Monday, August 18, 2008
Sunday, August 17, 2008
Saturday, August 16, 2008
Not only did the Olympic Record fall, but Usain Bolt set a new World Record...and he gave up with 15 metres to go.
Maybe the Beijing track is only 99 metres long?
If one person can win 8 gold medals in swimming, doesn't that mean there are too many swimming events?
Is there are more exciting 10 seconds in world sport than the Men's 100 Final at the Olympics?
Did the Beijing pool constructors make the pool length 49 metres or are human beings becoming more like fish?
North Korea has more medals than Canada (even after we won 3 today). Does that strike anyone as odd?
Will Donovan Bailey's Olympic Record of 9.84 seconds in the 100m fall in about 1 minute?
Sunday, August 10, 2008
Two Distinctly Different Perspectives
I think this is the first time I've been in a region where a conflict has escalated to the brink of war. What this has meant is that I hear two very different sides of the story.
First, you have the western media: CNN, BBC, Euronews. As "neutral" as they pretend to be, are usually pro-Georgian (well, more likely anti-Russian). CNN, for example, is calling it "Georgia Crisis." BBC hasn't really interrupted its normal programming to carry increased coverage of events.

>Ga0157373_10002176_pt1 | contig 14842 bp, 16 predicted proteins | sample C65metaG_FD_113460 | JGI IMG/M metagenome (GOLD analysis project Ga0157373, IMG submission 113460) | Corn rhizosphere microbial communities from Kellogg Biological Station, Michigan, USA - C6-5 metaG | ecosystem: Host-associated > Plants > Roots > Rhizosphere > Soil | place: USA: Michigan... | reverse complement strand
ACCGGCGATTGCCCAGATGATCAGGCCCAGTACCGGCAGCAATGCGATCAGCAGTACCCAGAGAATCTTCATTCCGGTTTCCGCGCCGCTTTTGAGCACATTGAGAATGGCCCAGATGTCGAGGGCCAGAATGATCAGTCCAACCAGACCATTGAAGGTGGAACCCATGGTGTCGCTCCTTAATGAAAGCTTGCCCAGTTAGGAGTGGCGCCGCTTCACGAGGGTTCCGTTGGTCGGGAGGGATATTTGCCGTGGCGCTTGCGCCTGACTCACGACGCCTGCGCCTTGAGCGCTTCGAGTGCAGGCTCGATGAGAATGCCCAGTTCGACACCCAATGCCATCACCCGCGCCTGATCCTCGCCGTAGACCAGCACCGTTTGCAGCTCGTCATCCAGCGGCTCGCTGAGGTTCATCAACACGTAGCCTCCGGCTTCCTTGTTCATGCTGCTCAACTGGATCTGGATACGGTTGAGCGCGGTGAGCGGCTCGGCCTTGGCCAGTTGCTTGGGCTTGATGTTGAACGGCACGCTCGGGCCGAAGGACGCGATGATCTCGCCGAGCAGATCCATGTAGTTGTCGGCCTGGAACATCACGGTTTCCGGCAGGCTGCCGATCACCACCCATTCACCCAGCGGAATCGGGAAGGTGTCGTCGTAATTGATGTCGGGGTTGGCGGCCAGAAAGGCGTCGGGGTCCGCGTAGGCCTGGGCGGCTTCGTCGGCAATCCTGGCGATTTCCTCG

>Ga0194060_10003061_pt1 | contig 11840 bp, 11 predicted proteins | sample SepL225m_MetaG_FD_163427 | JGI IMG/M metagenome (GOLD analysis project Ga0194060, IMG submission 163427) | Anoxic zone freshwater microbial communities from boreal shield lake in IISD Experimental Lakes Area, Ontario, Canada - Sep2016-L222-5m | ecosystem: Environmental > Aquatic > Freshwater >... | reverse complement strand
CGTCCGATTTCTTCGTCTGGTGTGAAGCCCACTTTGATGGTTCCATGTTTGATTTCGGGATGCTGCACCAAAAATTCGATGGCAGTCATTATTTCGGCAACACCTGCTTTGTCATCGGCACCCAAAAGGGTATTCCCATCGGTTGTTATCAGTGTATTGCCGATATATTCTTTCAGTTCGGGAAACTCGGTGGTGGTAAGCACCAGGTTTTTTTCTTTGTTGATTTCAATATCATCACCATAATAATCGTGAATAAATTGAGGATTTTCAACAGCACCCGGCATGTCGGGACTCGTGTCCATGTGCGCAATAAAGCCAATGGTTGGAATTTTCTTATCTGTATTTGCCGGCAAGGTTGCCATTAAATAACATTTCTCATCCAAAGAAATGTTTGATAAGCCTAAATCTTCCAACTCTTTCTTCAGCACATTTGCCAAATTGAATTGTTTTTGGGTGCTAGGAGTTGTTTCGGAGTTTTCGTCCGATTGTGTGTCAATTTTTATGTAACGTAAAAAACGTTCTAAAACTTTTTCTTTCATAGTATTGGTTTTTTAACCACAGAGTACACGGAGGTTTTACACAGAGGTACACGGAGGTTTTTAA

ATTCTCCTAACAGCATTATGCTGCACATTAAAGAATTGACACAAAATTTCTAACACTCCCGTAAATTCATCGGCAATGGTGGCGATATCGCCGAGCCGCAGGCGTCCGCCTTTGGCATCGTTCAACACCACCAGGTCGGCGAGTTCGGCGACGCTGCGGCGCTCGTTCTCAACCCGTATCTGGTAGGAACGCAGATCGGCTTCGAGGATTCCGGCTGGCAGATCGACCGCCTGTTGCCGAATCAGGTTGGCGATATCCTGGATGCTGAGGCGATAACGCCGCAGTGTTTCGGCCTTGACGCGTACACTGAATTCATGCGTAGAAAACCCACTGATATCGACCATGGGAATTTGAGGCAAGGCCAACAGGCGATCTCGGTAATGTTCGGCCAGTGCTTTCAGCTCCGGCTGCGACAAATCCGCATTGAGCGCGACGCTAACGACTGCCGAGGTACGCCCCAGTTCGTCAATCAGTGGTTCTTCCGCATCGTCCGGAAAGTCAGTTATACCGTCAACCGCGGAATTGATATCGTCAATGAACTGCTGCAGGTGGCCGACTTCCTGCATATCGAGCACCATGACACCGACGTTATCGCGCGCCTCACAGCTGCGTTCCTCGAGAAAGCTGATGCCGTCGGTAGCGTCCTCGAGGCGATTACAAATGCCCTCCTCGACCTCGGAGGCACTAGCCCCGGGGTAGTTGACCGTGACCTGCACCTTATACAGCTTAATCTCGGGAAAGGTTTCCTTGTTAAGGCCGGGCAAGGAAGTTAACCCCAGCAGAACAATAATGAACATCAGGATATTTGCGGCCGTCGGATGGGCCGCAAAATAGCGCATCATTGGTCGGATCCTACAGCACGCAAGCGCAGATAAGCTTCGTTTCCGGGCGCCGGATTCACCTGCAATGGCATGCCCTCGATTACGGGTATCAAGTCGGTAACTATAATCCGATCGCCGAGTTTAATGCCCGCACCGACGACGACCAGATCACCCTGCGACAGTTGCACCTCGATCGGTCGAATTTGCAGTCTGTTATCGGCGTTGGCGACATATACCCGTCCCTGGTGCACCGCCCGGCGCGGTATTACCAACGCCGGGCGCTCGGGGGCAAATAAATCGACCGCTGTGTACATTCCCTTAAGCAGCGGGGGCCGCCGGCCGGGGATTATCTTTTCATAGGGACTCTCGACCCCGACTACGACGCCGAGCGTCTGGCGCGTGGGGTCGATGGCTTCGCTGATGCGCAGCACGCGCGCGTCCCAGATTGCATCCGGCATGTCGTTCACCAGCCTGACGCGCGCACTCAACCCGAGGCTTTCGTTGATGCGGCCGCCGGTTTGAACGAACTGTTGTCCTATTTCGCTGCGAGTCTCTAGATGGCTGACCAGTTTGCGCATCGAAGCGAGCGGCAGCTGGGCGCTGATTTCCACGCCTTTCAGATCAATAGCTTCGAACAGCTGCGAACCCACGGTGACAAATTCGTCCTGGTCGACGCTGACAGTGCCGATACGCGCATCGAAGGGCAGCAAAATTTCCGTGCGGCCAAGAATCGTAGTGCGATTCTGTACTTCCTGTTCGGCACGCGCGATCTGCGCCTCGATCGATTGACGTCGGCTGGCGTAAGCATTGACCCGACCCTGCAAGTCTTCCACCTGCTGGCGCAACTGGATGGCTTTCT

Flip over to the Russian news channel "Vesti" and you see the slogan "War in South Ossetia" flashing all over the screen. Since Thursday, the channel has had 24 hour coverage of the "war." Vladimir Putin's every word and movement is tracked. Georgian actions in South Ossetia have been dubbed "genocide." And, of course, the most intense footage of buildings burning, women and children crying, and, in general, complete and utter destruction can be found on this channel.
I'm sure many of the same comparisons can be made between the Western media and German media when Hitler marched into Czechoslovakia in 1939.
Thursday, August 07, 2008
Top 5 - Museums
1. Warsaw Uprising Museum - this museum was simply spectacular. There was a pitch-black sewer you could walk through, endless videos, and a very fitting last hall (it was very red and the last exhibit was a big Soviet flag). Above all, though, was the "beating" wall in the middle of the first hall. It has a bass line playing that simulates a heart beat. You can put your ear up to it and feel the heart beating and other miscellaneous war sounds. Then the air raid comes... I swear I was running for cover it was so loud and intense.
2. Beijing Military History Museum - I probably could've spent six hours in this museum. It is nothing short of a brilliant display of exorbitant Communist propaganda. Everything before about 1917 is less about Communism and more about China, but everything after 1917, particularly after 1953, is something you just have to see. There were life-size paintings and dioramas everywhere along with stories about the horrors of the Kuomintang. In spite of that, you have to appreciate the effort put into the place.